Nonagonistic Familiarity Decreases Aggression in Male Turkish Hamsters, Mesocricetus Brandti

Document Type


Publication Title

Animal Behaviour

Publication Date



aggression, chemical communication, familiarity, individual recognition, mesocricetus brandti, odours, social memory, turkish hamster


In laboratory studies, hamsters (Mesocricetus spp.) show intense male–male aggression, thus making them an excellent model system for studies of the functional and mechanistic bases of aggression. In a field study of golden hamsters, M. auratus, in the wild, however, the few documented male–male interactions were not highly aggressive. Thus, we tested the hypothesis that familiarity modulates aggression in hamsters. Previous investigations of the effects of familiarity on aggression have mostly involved familiarization of unfamiliar individuals through agonistic interactions. Here we allowed male Turkish hamsters, M. brandti, to become familiar with each other by housing them together but separated by a wire-mesh partition (thus ‘nonagonistic’ familiarity). We found that although nonagonistic familiarity did not decrease investigation of the familiar male, it did decrease the occurrence of fights, the number of fights and the percentage of time fighting; it also increased the latency to fight. These results are consistent with the ‘dear enemy’ hypothesis, which proposes that males are less aggressive towards familiar neighbours than they are towards unfamiliar conspecifics because previous interactions provide enough information about the other individual to render severe aggression unnecessary. Most importantly, our results suggest that information gained about other individuals through nonagonistic interactions decreases the frequency and intensity of fights with those individuals. We conclude that results from laboratory studies on aggression that do not consider the kind of social interactions that individuals have in nature should be interpreted with caution.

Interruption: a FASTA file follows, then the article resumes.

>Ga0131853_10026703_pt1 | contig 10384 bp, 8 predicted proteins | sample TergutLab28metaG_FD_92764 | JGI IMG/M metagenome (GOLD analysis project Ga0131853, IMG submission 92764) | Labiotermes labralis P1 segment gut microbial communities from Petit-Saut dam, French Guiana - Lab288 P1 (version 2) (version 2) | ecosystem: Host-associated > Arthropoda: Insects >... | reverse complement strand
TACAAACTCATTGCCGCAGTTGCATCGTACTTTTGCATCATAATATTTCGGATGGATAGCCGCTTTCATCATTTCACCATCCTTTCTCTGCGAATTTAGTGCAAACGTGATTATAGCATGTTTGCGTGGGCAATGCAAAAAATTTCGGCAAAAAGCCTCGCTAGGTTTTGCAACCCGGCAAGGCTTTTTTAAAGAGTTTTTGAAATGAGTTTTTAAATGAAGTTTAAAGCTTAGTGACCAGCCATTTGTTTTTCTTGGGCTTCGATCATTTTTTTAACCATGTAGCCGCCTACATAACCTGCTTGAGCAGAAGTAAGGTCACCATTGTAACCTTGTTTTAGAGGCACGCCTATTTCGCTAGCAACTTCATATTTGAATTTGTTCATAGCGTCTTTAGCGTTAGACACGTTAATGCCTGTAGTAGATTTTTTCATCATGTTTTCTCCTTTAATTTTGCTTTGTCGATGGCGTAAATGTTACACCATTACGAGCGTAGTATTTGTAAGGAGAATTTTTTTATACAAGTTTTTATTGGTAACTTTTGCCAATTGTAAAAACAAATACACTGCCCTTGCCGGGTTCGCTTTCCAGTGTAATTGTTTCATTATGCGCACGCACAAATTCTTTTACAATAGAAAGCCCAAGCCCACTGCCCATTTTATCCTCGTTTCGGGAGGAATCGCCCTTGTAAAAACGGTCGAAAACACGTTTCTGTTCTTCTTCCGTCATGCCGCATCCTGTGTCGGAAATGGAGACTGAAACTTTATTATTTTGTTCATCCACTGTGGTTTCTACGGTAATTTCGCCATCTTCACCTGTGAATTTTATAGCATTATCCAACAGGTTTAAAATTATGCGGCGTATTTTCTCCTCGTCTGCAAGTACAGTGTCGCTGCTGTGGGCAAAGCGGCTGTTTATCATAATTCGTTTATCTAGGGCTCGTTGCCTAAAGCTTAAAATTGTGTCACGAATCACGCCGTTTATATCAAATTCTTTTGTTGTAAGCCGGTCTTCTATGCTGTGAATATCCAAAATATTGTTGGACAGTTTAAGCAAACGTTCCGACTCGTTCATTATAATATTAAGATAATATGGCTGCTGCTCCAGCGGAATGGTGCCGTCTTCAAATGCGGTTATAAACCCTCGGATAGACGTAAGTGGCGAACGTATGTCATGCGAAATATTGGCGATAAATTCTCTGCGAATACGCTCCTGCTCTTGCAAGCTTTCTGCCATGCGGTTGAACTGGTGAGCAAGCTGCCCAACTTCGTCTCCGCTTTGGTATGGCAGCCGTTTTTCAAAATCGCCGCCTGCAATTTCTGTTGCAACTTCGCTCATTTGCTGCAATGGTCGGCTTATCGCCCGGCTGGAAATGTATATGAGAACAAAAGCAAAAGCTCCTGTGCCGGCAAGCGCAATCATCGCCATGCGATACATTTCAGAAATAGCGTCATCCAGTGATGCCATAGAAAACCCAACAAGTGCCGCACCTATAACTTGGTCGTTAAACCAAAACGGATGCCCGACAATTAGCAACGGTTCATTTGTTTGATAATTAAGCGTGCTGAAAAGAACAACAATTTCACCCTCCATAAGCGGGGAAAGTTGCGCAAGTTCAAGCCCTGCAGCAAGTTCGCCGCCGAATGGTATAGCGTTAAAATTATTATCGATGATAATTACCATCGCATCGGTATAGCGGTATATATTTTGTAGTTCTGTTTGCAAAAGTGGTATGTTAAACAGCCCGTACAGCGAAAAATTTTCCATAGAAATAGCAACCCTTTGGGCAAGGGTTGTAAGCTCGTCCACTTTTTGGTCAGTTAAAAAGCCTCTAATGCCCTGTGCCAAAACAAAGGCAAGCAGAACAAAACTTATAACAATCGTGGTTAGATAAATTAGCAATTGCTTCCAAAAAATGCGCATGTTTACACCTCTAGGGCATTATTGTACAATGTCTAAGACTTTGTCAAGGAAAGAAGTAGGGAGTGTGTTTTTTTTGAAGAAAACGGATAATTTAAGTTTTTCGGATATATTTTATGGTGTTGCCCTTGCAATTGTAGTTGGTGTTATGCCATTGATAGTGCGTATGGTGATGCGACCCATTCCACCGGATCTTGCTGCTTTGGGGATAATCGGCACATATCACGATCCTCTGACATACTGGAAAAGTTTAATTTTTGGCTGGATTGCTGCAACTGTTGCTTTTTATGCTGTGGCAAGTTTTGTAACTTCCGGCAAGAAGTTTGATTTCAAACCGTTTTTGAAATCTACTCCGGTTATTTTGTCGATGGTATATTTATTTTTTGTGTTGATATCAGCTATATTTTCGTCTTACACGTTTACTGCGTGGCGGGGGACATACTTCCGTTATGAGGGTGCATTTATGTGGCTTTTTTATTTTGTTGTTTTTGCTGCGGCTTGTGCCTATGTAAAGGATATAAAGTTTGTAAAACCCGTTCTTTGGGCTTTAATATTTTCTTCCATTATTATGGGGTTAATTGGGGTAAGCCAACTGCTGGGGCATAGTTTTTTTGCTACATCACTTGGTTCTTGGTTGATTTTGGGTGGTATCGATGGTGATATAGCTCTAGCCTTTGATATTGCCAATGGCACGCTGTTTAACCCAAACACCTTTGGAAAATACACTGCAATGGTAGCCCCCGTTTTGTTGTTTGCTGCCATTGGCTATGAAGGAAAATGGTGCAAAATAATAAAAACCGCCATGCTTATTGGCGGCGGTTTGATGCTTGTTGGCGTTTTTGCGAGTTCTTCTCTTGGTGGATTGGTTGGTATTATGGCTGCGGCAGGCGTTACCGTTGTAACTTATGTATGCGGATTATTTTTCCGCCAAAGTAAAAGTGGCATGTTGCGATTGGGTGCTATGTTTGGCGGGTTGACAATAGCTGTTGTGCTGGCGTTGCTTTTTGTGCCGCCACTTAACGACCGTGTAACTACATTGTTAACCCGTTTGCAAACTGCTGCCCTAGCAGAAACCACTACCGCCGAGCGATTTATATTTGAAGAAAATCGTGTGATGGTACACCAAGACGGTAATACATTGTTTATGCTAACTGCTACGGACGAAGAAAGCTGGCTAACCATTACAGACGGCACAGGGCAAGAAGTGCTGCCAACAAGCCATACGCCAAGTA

Funding Source

This work was supported by grants from the National Institutes of Health (MH-58001) and the National Science Foundation (IBN-0318073).


This article was originally published as delBarco-Trillo, J., McPhee, M.E. and Johnston, R.E. (2009) Nonagonistic familiarity decreases aggression in male Turkish hamsters, Mesocricetus brandti. Animal Behaviour. 77: 389-393.